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I manage a small publishing entity specializing in architectural theory and history, in German and English, which oversees new editions of a well known 20th-Century Modernist architect's literary output. A new annotated and illustrated edition of one of his major titles has been in development with the support of his heirs for the past two years. A set of design and typography decisions were carefully worked out at the start, roughly patterned off a Taschen budget series and then heavily customized. Now years in, and an immense amount of scholarly research behind us, we're asking new questions about the chosen design's fit with the project.

The book is 21cm x 26cm, vertically orientated, and to be in hardback (a robust replacement for thousands of copies that entered libraries in the original OUP edition long ago). Body text type is Calluna Sans, 9.9 pt, tracking widened by 1 unit, with 47 lines per page, and a text column width of 13.4cm.

The book has nearly doubled in length from the annotations, illustrations, and supplemental material.

We were searching for inspiration when basing off the Taschen model, but not to copy a design. Indeed it is much modified. We use extensive sidenotes instead of conventional footnotes (the Taschen model had neither), and Calluna Sans, a humanistic sans serif similar to Scala Sans in theirs but not the same (Calluna is also a touch more humanistic which suits the book). There's a similar grid to the page but with a second overlapping grid and less strict adherence to the grid. Subtle footers are used where in theirs none appear. Chapter opening spreads are quite distinctive and we plan to use a 70% grey for sidenote annotations and footers.

Here are our sticking points/points of concern:

Though illustrated and now given space on the page to breathe, this is still a notoriously complicated text to read—the goal has been to facilitate the difficult reading through design as much as possible.

Calluna Sans seemed ideal but then we noted it was a bit heavier in weight than Scala Sans, and its light version was far too thin to substitute. To mitigate this, we went from 10pt down to 9.9 and expanded tracking by 1—it was subtle but did make the text bloack appear a tad lighter on the page. This might have been the core of another problem, however, as the line length of the original model was already at the max for comfortable reading. Decreasing point size a hair and adding tracking makes for a touch longer-seeming line, pushing word counts per line sometimes above established recommendations of no more than 12-15 words. There are a few lines per page that hit 16-17 words.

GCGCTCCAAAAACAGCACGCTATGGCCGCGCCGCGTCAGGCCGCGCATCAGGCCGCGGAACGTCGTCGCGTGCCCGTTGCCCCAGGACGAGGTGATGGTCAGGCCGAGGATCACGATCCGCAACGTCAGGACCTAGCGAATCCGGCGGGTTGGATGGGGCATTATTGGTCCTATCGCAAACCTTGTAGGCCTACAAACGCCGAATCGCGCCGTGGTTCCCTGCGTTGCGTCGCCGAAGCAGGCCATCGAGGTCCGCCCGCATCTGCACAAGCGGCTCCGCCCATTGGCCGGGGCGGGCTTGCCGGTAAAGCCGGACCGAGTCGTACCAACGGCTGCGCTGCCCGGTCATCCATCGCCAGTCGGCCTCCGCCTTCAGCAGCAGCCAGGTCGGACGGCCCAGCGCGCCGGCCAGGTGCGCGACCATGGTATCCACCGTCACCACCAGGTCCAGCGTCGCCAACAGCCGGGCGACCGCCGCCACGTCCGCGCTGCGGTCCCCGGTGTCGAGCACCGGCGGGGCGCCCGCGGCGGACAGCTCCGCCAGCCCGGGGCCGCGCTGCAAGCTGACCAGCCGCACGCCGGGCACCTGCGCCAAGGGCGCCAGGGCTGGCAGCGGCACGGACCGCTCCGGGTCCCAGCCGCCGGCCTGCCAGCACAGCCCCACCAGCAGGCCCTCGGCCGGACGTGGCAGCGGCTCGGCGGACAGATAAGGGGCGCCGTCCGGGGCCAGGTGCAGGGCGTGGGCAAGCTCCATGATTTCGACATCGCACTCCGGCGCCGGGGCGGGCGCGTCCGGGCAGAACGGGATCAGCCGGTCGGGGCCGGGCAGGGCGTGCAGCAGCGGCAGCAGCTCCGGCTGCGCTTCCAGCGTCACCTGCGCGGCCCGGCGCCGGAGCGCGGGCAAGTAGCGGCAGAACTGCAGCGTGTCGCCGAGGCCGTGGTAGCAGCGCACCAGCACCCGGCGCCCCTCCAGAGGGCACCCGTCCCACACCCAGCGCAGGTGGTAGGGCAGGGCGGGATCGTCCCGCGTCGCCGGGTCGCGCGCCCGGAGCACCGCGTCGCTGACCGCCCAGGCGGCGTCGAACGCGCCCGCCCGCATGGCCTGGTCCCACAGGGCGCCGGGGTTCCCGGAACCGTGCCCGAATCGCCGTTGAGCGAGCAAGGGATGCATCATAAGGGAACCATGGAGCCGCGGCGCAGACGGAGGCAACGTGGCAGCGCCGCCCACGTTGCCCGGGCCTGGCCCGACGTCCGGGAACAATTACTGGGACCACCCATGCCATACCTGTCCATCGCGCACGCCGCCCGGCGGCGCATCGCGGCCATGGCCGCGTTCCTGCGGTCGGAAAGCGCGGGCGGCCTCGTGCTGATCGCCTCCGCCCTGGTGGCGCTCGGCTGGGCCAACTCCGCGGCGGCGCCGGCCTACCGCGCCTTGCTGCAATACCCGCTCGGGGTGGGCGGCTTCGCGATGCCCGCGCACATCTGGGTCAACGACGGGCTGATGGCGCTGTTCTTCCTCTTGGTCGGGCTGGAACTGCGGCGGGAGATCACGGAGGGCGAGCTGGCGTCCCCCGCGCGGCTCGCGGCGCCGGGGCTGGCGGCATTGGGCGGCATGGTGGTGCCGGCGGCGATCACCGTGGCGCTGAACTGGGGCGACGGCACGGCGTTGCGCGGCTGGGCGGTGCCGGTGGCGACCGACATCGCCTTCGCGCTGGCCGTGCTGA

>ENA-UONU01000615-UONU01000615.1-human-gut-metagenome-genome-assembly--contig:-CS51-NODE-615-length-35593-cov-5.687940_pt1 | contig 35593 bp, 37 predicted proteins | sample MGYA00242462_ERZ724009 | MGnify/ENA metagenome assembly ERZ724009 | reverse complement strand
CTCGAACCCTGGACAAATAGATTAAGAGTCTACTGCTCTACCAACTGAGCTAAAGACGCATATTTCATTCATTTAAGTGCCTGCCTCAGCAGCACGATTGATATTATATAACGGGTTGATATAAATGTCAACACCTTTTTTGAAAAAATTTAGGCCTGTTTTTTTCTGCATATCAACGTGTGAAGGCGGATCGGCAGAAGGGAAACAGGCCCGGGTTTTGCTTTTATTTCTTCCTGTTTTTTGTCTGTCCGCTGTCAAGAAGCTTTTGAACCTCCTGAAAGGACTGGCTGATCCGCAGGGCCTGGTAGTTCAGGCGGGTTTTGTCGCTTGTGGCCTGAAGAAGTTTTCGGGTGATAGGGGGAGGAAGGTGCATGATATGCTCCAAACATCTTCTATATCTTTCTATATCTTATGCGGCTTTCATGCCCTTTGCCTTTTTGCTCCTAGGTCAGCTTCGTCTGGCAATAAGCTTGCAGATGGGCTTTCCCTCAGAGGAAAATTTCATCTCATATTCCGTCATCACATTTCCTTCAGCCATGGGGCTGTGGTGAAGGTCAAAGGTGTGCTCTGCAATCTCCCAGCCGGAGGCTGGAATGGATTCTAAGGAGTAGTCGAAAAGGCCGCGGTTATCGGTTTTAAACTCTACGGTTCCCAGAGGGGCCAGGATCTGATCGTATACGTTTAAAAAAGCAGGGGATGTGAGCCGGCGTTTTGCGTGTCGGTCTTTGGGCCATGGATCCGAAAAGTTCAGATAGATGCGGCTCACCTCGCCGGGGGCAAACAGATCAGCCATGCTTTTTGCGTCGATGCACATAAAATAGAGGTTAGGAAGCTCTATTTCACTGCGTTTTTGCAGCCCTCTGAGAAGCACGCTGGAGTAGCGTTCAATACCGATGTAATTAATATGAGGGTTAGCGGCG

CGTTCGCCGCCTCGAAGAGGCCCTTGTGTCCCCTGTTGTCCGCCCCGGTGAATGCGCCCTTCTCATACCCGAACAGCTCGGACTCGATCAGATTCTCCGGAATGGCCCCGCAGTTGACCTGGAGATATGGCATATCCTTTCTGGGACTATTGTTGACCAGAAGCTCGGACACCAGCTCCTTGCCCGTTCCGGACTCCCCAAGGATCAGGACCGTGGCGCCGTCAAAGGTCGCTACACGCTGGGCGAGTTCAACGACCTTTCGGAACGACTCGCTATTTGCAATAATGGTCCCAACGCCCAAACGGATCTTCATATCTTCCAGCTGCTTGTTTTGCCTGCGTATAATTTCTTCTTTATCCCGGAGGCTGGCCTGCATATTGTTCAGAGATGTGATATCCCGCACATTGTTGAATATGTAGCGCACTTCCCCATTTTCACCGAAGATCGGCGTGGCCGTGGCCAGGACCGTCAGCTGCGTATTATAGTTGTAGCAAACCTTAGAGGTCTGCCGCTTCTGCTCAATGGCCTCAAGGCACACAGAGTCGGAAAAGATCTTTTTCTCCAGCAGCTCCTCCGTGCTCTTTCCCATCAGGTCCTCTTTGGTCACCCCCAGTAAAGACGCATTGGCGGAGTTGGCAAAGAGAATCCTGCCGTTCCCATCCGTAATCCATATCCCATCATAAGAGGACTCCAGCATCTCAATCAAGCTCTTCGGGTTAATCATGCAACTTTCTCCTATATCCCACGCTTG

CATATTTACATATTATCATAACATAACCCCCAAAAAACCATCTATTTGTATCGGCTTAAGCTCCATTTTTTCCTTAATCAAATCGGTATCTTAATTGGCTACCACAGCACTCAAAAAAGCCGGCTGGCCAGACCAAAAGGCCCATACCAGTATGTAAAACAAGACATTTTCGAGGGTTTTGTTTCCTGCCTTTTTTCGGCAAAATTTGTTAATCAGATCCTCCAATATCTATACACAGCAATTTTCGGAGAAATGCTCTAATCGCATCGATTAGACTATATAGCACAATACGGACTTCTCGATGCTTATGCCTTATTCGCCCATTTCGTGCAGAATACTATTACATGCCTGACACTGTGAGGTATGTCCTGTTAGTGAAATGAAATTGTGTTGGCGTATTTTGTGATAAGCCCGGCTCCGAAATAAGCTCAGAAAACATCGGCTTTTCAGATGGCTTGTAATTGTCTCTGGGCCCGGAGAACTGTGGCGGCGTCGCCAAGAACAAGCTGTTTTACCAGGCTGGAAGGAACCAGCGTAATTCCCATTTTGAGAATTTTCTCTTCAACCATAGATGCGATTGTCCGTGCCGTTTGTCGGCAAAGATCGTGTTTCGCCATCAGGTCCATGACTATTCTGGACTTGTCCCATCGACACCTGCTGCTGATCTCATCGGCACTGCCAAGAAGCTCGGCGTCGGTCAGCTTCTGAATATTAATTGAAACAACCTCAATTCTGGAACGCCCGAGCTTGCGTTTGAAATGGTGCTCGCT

Margins top, side, and inner are a somewhat tight 1 cm in theirs and ours, tight mostly for the inner margin, i.e. the binding gutter. It's a concern that we may see print falling into the crease, but Taschen pulled off 1 cm margins, top, side, and inside gutter fine.

Perhaps it is too late to second guess ourselves. Countless hours have been invested down this path, working with many hundreds of images and annotations.

I'm based in Taipei this year to complete this work, where the printing facility is, and if the offset printer deems it impossible to do (I will work closely with them on QC) we'll have to adjust the design for that reason. Their preprint dept. did a cursory review of the design and says it's ok. We're not Taschen, however and their design, with those tight margins, may have been deceptive in terms of feasibility. Books in that series also typically had a low page count, circa 100 pp. or less. Ours is over 350. What those tight margins will mean, particularly for the gutter with sewn signatures in a book of this length, and whether we'll see material falling into the crease as a result, I'm unsure, but we're concerned about all these issues and starting over from scratch is almost inconceivable.

But it's become clear that 1) line length is a little long for optimal reading comfort. Simply narrowing it, with its 47 lines on the page, would produce very tall and narrow columns overall. Enlarging the type back to 10pt helps the line length issue, but takes us to issue 2) we don't like the slightly heavier look that 10pt this gives the text block. And the inner margin is issue 3) if the test print shows too much text and page elements falling into the crease, then we have to adjust, but must avoid a major redesign. Just widen the book a few millimeters to add more gutter space? Many photos cross extend across both pages of the spread.